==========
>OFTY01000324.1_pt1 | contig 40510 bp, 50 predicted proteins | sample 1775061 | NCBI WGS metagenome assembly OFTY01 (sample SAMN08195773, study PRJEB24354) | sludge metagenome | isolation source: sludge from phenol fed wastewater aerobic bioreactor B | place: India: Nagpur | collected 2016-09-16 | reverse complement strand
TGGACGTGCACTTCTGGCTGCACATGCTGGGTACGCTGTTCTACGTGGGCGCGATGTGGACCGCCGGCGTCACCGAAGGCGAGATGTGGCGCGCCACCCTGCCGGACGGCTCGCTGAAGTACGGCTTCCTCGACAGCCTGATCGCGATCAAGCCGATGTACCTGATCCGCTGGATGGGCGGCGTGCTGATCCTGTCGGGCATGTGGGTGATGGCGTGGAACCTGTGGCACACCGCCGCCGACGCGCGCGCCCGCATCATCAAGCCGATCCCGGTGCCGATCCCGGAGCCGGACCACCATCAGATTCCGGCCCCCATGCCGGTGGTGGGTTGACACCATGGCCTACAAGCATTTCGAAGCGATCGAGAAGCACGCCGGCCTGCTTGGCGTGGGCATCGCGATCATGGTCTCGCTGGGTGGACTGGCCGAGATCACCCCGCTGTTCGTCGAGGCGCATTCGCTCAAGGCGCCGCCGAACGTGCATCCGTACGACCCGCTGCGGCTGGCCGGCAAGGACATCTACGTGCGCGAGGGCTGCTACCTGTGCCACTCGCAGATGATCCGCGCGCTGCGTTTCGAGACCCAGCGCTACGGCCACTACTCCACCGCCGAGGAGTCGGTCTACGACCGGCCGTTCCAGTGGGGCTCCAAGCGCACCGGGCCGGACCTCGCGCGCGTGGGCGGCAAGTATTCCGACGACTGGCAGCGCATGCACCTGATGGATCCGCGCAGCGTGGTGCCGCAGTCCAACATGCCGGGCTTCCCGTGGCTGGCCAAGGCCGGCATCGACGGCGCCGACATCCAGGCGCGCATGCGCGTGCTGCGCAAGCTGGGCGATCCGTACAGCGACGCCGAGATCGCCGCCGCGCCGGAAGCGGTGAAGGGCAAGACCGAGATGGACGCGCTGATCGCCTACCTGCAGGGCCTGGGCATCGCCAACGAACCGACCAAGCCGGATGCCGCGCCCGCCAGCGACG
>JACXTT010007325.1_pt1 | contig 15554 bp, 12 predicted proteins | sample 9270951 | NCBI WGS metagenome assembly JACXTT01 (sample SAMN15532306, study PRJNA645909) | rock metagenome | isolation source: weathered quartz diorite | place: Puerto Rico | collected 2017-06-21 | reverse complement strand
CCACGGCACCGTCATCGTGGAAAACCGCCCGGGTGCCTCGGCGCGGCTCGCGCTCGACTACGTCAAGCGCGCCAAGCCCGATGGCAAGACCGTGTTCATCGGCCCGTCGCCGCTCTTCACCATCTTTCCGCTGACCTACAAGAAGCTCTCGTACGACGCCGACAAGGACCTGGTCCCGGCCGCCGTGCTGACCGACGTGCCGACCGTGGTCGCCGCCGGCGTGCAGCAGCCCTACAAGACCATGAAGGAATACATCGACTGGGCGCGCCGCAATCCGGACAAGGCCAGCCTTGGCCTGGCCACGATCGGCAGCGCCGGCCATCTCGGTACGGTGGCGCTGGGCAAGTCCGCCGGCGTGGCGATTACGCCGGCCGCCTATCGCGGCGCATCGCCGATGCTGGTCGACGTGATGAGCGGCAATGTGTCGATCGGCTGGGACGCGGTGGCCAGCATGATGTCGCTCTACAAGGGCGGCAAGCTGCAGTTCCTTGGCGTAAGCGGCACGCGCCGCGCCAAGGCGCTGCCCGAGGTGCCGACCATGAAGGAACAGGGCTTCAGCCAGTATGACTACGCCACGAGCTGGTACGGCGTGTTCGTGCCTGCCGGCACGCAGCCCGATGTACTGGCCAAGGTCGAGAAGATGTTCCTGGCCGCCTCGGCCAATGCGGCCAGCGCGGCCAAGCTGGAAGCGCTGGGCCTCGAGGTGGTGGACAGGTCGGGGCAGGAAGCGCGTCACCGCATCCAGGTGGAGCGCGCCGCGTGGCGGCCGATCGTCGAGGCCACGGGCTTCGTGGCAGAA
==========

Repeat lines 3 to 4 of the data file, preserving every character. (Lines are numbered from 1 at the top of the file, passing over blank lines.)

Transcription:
>JACXTT010007325.1_pt1 | contig 15554 bp, 12 predicted proteins | sample 9270951 | NCBI WGS metagenome assembly JACXTT01 (sample SAMN15532306, study PRJNA645909) | rock metagenome | isolation source: weathered quartz diorite | place: Puerto Rico | collected 2017-06-21 | reverse complement strand
CCACGGCACCGTCATCGTGGAAAACCGCCCGGGTGCCTCGGCGCGGCTCGCGCTCGACTACGTCAAGCGCGCCAAGCCCGATGGCAAGACCGTGTTCATCGGCCCGTCGCCGCTCTTCACCATCTTTCCGCTGACCTACAAGAAGCTCTCGTACGACGCCGACAAGGACCTGGTCCCGGCCGCCGTGCTGACCGACGTGCCGACCGTGGTCGCCGCCGGCGTGCAGCAGCCCTACAAGACCATGAAGGAATACATCGACTGGGCGCGCCGCAATCCGGACAAGGCCAGCCTTGGCCTGGCCACGATCGGCAGCGCCGGCCATCTCGGTACGGTGGCGCTGGGCAAGTCCGCCGGCGTGGCGATTACGCCGGCCGCCTATCGCGGCGCATCGCCGATGCTGGTCGACGTGATGAGCGGCAATGTGTCGATCGGCTGGGACGCGGTGGCCAGCATGATGTCGCTCTACAAGGGCGGCAAGCTGCAGTTCCTTGGCGTAAGCGGCACGCGCCGCGCCAAGGCGCTGCCCGAGGTGCCGACCATGAAGGAACAGGGCTTCAGCCAGTATGACTACGCCACGAGCTGGTACGGCGTGTTCGTGCCTGCCGGCACGCAGCCCGATGTACTGGCCAAGGTCGAGAAGATGTTCCTGGCCGCCTCGGCCAATGCGGCCAGCGCGGCCAAGCTGGAAGCGCTGGGCCTCGAGGTGGTGGACAGGTCGGGGCAGGAAGCGCGTCACCGCATCCAGGTGGAGCGCGCCGCGTGGCGGCCGATCGTCGAGGCCACGGGCTTCGTGGCAGAA